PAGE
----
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    DIY Hacks and How Tos

    Excellent first Instructable. Very detailed and well written. You should seriously enter this into the First Time Authors contest.


    Reply 4 years ago

    Thanks! I had a lot of fun creating it!


    4 years ago

    Really well documented! Thank you for sharing this - I'm sure so many other brewers will love it :D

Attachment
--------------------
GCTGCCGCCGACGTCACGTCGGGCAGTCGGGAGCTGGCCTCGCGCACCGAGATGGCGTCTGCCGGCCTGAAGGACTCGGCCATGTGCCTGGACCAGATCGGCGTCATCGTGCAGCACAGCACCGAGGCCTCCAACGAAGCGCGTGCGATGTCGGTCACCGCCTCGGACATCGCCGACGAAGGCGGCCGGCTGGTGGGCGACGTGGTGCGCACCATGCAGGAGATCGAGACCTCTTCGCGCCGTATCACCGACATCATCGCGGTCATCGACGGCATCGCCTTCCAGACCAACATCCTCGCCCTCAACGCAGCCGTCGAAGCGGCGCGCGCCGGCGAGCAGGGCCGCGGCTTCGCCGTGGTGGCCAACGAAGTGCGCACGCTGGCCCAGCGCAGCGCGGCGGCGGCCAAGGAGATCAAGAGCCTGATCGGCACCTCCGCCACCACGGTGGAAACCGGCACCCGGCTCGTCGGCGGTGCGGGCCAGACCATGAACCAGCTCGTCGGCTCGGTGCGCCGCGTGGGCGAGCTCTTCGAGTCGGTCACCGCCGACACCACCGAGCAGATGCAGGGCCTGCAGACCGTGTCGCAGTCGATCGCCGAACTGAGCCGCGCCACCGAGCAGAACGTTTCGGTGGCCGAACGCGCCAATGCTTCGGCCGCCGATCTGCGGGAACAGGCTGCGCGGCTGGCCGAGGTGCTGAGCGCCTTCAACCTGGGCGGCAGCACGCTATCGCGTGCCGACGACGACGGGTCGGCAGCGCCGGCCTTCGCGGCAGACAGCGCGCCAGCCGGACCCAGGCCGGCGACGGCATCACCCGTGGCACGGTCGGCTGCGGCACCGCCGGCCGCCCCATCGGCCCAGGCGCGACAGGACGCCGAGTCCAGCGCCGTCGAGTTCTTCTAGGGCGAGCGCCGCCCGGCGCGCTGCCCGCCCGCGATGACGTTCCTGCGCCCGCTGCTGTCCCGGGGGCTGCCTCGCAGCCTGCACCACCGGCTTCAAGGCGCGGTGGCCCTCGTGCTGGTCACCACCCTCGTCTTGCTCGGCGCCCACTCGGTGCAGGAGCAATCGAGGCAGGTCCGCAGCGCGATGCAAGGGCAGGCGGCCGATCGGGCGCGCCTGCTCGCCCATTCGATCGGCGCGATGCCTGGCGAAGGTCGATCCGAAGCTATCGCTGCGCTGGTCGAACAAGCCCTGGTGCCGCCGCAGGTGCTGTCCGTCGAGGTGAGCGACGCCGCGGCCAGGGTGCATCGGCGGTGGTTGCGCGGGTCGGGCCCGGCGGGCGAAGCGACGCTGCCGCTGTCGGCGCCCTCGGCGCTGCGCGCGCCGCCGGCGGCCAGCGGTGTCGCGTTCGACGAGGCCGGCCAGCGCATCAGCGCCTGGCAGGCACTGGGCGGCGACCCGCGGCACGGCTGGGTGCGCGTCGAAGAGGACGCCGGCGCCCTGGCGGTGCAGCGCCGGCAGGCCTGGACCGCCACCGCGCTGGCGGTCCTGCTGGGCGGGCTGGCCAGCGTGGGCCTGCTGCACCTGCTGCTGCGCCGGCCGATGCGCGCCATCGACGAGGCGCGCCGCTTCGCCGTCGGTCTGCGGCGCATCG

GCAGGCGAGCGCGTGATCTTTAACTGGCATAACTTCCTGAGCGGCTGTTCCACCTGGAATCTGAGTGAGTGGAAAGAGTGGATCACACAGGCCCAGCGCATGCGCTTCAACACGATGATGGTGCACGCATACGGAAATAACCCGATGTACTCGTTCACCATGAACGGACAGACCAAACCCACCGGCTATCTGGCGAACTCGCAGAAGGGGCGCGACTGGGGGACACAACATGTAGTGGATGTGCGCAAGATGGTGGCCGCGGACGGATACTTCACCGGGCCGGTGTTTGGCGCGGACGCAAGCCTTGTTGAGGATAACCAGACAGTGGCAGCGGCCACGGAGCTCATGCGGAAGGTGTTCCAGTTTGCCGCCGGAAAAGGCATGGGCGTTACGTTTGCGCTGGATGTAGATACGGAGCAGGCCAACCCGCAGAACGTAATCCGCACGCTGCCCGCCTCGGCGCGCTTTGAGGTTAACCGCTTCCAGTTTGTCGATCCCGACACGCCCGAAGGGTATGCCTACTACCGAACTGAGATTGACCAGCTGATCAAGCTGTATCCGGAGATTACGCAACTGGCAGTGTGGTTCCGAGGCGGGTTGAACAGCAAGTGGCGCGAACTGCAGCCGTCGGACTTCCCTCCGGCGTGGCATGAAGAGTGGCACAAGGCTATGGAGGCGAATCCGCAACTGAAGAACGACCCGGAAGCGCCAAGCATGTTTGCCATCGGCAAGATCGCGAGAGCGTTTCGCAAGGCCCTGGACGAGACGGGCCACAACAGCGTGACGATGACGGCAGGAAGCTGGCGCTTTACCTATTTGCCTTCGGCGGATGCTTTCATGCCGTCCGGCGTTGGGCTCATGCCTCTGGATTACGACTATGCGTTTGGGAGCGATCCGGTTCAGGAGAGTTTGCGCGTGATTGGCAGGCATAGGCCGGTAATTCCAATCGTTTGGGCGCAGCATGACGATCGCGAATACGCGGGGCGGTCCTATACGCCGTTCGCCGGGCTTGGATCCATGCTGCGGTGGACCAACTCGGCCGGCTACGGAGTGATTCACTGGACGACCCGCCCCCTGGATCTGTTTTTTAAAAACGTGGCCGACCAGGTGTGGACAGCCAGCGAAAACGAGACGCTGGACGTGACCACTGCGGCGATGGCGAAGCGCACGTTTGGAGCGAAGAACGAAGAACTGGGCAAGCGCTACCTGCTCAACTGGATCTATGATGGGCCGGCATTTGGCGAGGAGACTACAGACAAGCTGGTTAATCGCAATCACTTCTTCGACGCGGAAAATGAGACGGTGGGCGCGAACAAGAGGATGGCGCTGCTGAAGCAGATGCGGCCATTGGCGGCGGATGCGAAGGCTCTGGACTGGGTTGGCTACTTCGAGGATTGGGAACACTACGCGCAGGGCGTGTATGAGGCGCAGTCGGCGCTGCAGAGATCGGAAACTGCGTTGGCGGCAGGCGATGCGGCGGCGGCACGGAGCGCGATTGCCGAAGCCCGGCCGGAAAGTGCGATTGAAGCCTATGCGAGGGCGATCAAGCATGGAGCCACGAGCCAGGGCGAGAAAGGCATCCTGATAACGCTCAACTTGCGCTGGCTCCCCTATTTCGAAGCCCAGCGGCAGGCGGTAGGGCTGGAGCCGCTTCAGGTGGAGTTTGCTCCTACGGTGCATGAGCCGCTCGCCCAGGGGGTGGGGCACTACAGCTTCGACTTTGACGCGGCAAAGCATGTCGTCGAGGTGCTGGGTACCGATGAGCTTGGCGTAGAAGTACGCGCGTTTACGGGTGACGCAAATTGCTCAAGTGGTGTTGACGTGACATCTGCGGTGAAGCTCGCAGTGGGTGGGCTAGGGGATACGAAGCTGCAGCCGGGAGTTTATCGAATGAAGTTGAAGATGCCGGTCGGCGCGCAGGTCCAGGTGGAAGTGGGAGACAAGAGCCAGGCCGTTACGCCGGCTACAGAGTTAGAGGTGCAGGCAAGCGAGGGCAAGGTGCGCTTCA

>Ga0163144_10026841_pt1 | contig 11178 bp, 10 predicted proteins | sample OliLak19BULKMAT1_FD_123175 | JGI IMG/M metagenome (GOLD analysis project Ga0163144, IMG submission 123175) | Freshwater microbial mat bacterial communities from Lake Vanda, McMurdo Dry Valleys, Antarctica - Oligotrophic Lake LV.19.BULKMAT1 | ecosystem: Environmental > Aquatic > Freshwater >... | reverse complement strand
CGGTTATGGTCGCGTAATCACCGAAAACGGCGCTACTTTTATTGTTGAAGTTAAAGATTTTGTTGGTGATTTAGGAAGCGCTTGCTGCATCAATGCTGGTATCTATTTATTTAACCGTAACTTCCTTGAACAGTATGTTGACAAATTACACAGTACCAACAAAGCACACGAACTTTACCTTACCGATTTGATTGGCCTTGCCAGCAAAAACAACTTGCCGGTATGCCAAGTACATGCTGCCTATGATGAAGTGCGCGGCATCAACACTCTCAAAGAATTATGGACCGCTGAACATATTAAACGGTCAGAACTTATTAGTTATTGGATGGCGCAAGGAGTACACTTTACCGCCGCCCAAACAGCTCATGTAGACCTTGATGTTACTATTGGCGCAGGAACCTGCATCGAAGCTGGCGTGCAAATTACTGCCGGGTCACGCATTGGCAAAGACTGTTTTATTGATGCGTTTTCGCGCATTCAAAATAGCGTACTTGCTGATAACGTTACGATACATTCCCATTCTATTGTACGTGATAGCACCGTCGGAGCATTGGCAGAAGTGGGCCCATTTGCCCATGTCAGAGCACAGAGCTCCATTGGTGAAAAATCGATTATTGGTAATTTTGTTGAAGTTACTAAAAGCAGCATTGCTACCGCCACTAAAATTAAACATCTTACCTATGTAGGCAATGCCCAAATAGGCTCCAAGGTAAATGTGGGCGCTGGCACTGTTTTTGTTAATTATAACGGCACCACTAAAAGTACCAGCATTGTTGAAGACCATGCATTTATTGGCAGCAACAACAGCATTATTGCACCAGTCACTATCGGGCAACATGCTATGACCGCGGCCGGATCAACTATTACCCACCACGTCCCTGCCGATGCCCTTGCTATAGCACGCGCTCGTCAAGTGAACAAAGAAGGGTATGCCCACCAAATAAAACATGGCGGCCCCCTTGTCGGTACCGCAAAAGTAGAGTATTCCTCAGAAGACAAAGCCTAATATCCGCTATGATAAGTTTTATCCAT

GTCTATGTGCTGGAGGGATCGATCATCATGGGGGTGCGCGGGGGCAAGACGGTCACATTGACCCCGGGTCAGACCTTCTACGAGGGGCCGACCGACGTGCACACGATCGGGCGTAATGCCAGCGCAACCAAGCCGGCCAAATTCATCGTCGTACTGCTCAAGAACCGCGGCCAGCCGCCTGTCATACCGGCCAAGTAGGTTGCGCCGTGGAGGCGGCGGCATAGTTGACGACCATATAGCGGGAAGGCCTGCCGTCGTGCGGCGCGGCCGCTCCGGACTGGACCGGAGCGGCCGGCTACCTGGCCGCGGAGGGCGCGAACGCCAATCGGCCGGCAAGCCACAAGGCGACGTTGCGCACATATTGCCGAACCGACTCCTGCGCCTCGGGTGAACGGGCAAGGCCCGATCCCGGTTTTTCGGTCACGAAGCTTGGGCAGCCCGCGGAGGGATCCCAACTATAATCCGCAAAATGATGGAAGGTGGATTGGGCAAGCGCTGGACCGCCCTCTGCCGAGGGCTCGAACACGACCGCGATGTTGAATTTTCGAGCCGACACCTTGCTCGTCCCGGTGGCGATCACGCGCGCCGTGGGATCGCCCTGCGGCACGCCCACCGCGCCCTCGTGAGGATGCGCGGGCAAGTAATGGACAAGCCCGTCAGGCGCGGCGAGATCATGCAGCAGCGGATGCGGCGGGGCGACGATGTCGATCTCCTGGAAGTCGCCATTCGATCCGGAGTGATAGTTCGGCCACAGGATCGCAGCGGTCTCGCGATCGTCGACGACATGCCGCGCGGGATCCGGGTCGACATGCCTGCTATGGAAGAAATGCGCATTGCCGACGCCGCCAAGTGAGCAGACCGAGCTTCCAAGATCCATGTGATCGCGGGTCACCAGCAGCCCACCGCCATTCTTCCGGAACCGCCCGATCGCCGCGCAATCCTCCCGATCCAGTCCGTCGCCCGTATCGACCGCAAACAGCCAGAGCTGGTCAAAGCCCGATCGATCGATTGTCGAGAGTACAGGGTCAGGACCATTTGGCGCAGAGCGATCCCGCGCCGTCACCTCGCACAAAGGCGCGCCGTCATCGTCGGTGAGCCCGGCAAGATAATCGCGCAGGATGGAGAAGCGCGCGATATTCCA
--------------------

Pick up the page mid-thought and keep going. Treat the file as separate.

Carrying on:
Reply 4 years ago



    4 years ago

    My brewing friends and I use the phrase "From grain to brain" instead! Great instructable, top work.


    Reply 4 years ago

    I like that slogan! Maybe mash a little higher next time so it doesn't go to your brain as fast haha :). Hope you find a use for some of the info in it! Cheers!


    Reply 4 years ago

    Thanks for the link, it looks interesting. I'll check it out.